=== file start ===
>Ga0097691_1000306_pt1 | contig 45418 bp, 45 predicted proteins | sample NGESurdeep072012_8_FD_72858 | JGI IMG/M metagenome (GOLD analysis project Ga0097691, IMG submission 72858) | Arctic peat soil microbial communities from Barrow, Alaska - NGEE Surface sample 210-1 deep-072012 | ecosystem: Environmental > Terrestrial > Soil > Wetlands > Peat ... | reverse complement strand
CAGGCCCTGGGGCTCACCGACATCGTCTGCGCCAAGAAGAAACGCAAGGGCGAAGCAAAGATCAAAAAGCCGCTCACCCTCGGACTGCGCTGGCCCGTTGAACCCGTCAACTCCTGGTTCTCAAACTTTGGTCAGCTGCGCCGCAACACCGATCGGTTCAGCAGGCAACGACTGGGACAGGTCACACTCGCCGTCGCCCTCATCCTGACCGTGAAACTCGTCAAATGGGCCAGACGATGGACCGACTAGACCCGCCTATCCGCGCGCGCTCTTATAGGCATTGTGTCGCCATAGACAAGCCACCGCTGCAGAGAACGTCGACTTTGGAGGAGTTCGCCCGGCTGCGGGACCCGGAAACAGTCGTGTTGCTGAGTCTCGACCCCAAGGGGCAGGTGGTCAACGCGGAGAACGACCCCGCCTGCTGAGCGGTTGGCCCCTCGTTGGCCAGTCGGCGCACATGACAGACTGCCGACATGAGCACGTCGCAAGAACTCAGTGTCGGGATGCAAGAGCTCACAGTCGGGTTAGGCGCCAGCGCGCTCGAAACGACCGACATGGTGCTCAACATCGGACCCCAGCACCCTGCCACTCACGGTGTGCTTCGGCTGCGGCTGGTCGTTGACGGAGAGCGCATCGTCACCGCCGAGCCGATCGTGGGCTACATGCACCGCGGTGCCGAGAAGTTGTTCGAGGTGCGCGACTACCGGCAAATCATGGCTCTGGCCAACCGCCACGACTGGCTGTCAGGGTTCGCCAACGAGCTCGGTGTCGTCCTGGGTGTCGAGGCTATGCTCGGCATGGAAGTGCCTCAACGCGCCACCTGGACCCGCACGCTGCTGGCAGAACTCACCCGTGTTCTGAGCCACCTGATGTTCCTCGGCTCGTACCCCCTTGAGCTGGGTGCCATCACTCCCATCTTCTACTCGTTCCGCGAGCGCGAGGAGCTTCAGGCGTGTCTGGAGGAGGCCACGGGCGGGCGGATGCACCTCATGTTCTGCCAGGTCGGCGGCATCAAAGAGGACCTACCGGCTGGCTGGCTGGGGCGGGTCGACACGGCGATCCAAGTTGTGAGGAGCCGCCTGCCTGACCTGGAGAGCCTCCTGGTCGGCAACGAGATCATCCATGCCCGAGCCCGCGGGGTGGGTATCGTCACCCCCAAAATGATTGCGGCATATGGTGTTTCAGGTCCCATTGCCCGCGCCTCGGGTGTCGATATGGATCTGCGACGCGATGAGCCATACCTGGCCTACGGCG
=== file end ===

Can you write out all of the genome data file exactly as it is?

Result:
>Ga0097691_1000306_pt1 | contig 45418 bp, 45 predicted proteins | sample NGESurdeep072012_8_FD_72858 | JGI IMG/M metagenome (GOLD analysis project Ga0097691, IMG submission 72858) | Arctic peat soil microbial communities from Barrow, Alaska - NGEE Surface sample 210-1 deep-072012 | ecosystem: Environmental > Terrestrial > Soil > Wetlands > Peat ... | reverse complement strand
CAGGCCCTGGGGCTCACCGACATCGTCTGCGCCAAGAAGAAACGCAAGGGCGAAGCAAAGATCAAAAAGCCGCTCACCCTCGGACTGCGCTGGCCCGTTGAACCCGTCAACTCCTGGTTCTCAAACTTTGGTCAGCTGCGCCGCAACACCGATCGGTTCAGCAGGCAACGACTGGGACAGGTCACACTCGCCGTCGCCCTCATCCTGACCGTGAAACTCGTCAAATGGGCCAGACGATGGACCGACTAGACCCGCCTATCCGCGCGCGCTCTTATAGGCATTGTGTCGCCATAGACAAGCCACCGCTGCAGAGAACGTCGACTTTGGAGGAGTTCGCCCGGCTGCGGGACCCGGAAACAGTCGTGTTGCTGAGTCTCGACCCCAAGGGGCAGGTGGTCAACGCGGAGAACGACCCCGCCTGCTGAGCGGTTGGCCCCTCGTTGGCCAGTCGGCGCACATGACAGACTGCCGACATGAGCACGTCGCAAGAACTCAGTGTCGGGATGCAAGAGCTCACAGTCGGGTTAGGCGCCAGCGCGCTCGAAACGACCGACATGGTGCTCAACATCGGACCCCAGCACCCTGCCACTCACGGTGTGCTTCGGCTGCGGCTGGTCGTTGACGGAGAGCGCATCGTCACCGCCGAGCCGATCGTGGGCTACATGCACCGCGGTGCCGAGAAGTTGTTCGAGGTGCGCGACTACCGGCAAATCATGGCTCTGGCCAACCGCCACGACTGGCTGTCAGGGTTCGCCAACGAGCTCGGTGTCGTCCTGGGTGTCGAGGCTATGCTCGGCATGGAAGTGCCTCAACGCGCCACCTGGACCCGCACGCTGCTGGCAGAACTCACCCGTGTTCTGAGCCACCTGATGTTCCTCGGCTCGTACCCCCTTGAGCTGGGTGCCATCACTCCCATCTTCTACTCGTTCCGCGAGCGCGAGGAGCTTCAGGCGTGTCTGGAGGAGGCCACGGGCGGGCGGATGCACCTCATGTTCTGCCAGGTCGGCGGCATCAAAGAGGACCTACCGGCTGGCTGGCTGGGGCGGGTCGACACGGCGATCCAAGTTGTGAGGAGCCGCCTGCCTGACCTGGAGAGCCTCCTGGTCGGCAACGAGATCATCCATGCCCGAGCCCGCGGGGTGGGTATCGTCACCCCCAAAATGATTGCGGCATATGGTGTTTCAGGTCCCATTGCCCGCGCCTCGGGTGTCGATATGGATCTGCGACGCGATGAGCCATACCTGGCCTACGGCG